Unity Candle Ceremony Tips

The unity candle symbolizes the very essence of the wedding ceremony. Two taper candles, representing the couple as individuals, are used to light a single center candle as a visible symbol of their commitment to each other. There are many variations on the ceremony and the individual details are completely up to you. Here are some ideas to help you as you plan your ceremony...

Preparing for Your Ceremony
To Extinguish or Not to Extinguish
Meg and Paul's Ceremony
Cross and Rings Ceremony
Wedding Chapel at Harvey's Ceremony
Amore Wedding Chapel Ceremony
More Ceremony Ideas

Preparing for Your Ceremony:

Before the ceremony begins, place the unity candle on a small table near the altar. If you have an on-site coordinator who may have specific instructions, be sure to check in advance. To prepare for the ceremony, it is a good idea to light the wicks for a moment. (We know you won't be nervous or anything...but just in case, your candles will light much more easily.) Oh, and who's got the matches?

There are several popular options for lighting you taper candles. You can have your parents come forward to light the side tapers as a symbol of your two families coming together as one. At this point, some couples choose to present their mothers with a rose. If you wish, the minister or best man and the maid of honor can light the tapers. Or, you may light the tapers yourselves from a candle on the altar.

To Extinguish or Not to Extinguish

When it comes to your unity candle ceremony, that is often the question! While some folks feel that you should extinguish the candles to symbolize your commitment to one another, others argue that to emphasize your individuality within your union, you must leave the tapers lit. Whether or not you extinguish the taper candles is a personal decision and, like many aspects of your wedding planning, is entirely up to you.
 
If you choose to extinguish your tapers, try this reading...
As [Name] and [Name] together light the center candle, they will extinguish their own candles, thus letting the center candle symbolize the union of their lives. As this one light cannot be divided, neither will their lives be divided.
If you'd prefer to leave your tapers lit, try this one...
[Name] and [Name] come into their marriage relationship as individuals and they do not lose their identity, rather they use their individuality to create and strengthen the relationship of marriage. Therefore, the three candles remain lighted, one for each of them and one for their marriage, as symbols of their commitment to each other and to a lasting and loving marriage.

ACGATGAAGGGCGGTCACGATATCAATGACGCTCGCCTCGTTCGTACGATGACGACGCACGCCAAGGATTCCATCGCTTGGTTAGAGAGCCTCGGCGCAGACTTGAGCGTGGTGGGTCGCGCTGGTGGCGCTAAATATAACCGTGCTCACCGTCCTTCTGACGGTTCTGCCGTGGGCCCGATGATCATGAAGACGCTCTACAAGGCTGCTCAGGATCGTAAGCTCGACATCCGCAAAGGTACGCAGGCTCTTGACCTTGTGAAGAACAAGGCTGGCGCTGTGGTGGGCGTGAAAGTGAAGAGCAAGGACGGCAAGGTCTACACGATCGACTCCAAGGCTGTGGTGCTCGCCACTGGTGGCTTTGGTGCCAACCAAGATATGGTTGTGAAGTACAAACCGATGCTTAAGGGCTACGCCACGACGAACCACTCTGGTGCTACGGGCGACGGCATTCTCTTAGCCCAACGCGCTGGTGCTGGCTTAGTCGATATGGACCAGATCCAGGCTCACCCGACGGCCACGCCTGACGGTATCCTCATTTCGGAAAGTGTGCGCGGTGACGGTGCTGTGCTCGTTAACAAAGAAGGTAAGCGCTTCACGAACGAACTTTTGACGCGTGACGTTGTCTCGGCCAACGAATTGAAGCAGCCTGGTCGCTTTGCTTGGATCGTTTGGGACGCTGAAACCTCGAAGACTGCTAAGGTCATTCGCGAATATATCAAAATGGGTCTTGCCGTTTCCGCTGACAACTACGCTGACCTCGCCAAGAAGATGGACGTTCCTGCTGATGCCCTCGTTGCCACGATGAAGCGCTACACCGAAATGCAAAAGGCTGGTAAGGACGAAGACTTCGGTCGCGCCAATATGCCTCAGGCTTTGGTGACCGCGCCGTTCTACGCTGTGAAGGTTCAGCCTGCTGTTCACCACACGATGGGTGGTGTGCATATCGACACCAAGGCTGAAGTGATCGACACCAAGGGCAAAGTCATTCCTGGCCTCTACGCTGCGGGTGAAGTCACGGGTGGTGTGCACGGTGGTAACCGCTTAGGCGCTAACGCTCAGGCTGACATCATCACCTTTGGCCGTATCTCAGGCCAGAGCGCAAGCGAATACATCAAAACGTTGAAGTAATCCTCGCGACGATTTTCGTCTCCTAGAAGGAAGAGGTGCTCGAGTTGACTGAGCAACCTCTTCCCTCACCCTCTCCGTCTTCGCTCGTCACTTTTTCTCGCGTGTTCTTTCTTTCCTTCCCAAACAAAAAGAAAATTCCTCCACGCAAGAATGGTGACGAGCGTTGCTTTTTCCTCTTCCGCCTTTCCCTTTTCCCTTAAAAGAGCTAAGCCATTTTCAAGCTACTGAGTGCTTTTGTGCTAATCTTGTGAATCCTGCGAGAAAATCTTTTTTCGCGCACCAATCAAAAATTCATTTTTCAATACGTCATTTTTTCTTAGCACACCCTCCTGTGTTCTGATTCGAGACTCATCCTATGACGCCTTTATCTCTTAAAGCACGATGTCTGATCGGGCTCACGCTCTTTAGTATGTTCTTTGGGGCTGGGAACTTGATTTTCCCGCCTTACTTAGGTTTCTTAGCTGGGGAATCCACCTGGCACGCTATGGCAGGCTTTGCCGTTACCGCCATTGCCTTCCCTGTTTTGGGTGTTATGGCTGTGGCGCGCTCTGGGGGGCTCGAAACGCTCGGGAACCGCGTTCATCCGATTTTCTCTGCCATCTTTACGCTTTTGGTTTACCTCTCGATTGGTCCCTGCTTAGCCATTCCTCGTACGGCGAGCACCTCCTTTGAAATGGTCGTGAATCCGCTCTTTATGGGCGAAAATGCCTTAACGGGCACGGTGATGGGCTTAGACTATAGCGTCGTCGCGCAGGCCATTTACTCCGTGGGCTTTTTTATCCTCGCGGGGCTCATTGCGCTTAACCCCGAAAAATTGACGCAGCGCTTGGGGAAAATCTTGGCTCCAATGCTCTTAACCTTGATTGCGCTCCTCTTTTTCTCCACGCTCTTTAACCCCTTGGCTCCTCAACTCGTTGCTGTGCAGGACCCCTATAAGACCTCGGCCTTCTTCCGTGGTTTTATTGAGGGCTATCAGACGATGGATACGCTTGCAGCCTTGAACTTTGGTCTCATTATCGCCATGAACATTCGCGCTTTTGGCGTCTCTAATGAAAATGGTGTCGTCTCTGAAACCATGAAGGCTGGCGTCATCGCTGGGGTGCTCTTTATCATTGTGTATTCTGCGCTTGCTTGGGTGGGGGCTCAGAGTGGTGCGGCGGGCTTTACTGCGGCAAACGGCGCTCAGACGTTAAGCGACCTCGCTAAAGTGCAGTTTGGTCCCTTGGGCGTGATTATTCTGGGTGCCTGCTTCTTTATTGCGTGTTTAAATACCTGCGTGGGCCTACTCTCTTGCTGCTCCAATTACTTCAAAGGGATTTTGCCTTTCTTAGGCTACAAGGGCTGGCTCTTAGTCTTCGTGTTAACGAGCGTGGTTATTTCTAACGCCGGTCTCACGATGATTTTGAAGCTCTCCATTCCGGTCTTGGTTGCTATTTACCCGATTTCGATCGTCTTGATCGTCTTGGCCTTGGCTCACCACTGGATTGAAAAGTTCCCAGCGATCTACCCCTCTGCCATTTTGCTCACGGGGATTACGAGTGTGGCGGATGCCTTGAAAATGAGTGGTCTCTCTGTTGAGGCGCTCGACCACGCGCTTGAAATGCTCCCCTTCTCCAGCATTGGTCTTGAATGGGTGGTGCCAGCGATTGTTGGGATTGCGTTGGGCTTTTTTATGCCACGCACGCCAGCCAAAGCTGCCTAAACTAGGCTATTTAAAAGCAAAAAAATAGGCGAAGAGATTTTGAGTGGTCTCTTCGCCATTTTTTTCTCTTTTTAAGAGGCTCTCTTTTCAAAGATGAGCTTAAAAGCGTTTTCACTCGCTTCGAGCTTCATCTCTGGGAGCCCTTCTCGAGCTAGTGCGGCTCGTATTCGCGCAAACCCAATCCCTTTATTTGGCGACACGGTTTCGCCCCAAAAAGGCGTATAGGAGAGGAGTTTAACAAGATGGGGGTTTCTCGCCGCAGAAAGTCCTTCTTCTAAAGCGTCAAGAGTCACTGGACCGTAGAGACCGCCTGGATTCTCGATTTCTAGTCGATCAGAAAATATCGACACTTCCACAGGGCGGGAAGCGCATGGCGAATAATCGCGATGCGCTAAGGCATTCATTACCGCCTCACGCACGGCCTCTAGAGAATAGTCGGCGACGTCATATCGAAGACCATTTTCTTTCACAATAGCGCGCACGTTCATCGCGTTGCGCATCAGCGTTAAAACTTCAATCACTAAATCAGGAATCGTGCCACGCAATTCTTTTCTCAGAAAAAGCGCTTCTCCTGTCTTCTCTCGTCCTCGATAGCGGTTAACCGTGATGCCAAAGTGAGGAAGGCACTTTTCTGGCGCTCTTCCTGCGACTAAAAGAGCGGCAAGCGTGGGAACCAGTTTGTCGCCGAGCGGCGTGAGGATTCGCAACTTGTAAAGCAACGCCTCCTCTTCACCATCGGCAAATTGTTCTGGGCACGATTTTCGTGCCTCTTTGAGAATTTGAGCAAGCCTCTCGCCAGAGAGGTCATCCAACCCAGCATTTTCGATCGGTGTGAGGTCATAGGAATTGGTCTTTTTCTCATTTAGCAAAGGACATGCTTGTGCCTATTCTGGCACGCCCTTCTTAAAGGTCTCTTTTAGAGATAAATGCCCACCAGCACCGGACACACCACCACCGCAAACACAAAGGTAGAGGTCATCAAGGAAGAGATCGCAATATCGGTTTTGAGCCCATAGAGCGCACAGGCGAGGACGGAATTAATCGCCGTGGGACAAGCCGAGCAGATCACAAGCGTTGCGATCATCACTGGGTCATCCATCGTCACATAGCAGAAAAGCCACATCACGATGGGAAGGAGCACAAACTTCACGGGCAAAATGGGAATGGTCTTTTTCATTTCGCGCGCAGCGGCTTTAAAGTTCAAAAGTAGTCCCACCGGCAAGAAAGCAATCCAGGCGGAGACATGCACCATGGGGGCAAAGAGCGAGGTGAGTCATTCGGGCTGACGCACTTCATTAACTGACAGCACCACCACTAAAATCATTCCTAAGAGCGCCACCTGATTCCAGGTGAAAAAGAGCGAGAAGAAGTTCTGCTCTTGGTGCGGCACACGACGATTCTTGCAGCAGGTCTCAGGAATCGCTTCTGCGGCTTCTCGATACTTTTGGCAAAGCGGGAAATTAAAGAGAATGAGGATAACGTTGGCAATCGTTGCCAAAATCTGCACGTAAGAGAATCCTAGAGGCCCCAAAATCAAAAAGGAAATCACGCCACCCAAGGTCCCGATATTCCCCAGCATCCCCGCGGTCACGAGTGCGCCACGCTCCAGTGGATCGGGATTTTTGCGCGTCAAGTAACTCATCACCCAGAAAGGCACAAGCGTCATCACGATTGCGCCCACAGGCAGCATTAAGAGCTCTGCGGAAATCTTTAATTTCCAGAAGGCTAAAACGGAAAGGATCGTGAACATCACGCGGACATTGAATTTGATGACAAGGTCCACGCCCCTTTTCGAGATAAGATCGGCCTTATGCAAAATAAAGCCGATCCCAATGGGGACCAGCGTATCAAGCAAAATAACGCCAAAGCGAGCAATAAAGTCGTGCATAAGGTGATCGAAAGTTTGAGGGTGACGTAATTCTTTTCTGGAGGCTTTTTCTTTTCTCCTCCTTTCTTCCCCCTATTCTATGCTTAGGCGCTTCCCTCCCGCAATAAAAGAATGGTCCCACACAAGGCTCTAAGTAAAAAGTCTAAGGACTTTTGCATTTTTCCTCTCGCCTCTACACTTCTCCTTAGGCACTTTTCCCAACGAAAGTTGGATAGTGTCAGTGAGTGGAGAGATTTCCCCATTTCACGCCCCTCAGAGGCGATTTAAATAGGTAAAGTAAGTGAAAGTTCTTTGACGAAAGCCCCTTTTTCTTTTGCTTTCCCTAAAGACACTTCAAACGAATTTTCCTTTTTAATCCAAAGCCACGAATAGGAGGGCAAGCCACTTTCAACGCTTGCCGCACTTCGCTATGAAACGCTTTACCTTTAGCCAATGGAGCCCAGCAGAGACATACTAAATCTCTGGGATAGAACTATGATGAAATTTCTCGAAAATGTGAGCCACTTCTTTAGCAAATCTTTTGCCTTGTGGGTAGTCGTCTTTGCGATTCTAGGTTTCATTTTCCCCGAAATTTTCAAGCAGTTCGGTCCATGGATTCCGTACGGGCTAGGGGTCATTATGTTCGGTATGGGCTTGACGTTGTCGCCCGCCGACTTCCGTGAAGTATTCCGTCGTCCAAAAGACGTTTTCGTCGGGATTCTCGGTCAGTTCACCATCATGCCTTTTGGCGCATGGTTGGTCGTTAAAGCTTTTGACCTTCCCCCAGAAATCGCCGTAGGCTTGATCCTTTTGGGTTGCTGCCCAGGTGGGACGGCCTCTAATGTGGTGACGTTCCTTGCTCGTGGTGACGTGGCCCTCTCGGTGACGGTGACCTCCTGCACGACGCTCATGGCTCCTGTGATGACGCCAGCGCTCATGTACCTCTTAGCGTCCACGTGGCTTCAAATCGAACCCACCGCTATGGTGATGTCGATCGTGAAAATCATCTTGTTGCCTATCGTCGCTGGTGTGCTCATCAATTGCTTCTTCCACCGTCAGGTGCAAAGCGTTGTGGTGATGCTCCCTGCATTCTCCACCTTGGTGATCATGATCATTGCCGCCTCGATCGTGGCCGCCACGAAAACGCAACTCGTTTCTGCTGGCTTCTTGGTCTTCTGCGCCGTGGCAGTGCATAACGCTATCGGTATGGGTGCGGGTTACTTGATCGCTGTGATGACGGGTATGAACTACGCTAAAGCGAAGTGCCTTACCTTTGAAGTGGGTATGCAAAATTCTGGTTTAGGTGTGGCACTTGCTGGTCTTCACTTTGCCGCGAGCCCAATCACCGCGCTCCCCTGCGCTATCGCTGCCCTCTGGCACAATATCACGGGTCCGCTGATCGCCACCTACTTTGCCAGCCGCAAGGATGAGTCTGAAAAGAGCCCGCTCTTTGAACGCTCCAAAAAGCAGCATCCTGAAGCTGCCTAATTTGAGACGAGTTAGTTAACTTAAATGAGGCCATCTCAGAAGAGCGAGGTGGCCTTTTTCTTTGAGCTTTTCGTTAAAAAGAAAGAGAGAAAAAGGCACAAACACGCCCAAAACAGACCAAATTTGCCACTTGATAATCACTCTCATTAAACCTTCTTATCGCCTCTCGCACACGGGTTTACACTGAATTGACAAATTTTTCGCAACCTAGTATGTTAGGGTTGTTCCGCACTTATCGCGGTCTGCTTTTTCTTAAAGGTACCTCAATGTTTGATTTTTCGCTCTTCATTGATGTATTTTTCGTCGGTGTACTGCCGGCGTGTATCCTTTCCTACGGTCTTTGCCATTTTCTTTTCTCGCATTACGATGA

Meg and Paul's Ceremony

The following ceremony was adapted by Meg Richardson.
 
[Name] and [Name] are going to light their Unity Candle, a symbol of their marriage relationship. The candles from which they light it have been lighted by their mothers to represent their lives to this moment.

The lights, representing the faith, wisdom, and love they have received from their parents, are distinct, each burning alone. [Name] and [Name] will light the center candle to symbolize the union of their lives. As this one light burns undivided, so shall their love be one.

>From now on your thoughts shall be for each other rather than for your individual selves. Your joys and sorrows shall be shared alike. May the radiance of this one light be a testimony of your unity. May these candles burn brightly as symbols of your commitment to each other, and as a tribute to your parents' lasting and loving marriages.

Cross and Double Rings Ceremony

The text of this ceremony is particularly appropriate when used with our Classic Unity Candle.
 
Today, [Name] and [Name] make a loving commitment to follow the greatest Commandment of all: "Love one another, as I have loved you." They do this in hopes that their union will become a symbol of God's promise to merge two lives into one.

The two distinct flames represent your lives to this moment; individual and unique. As you light the center candle together, the entwined rings symbolize your two lives joined in dependence and growing maturity. Your plans will be mutual, your joys and sorrows will be shared alike. The cross is a reminder of your faith in the Lord who who enriches your marriage in every way.

Extinguish the two, and you are forever united in God's love.

Wedding Chapel at Harvey's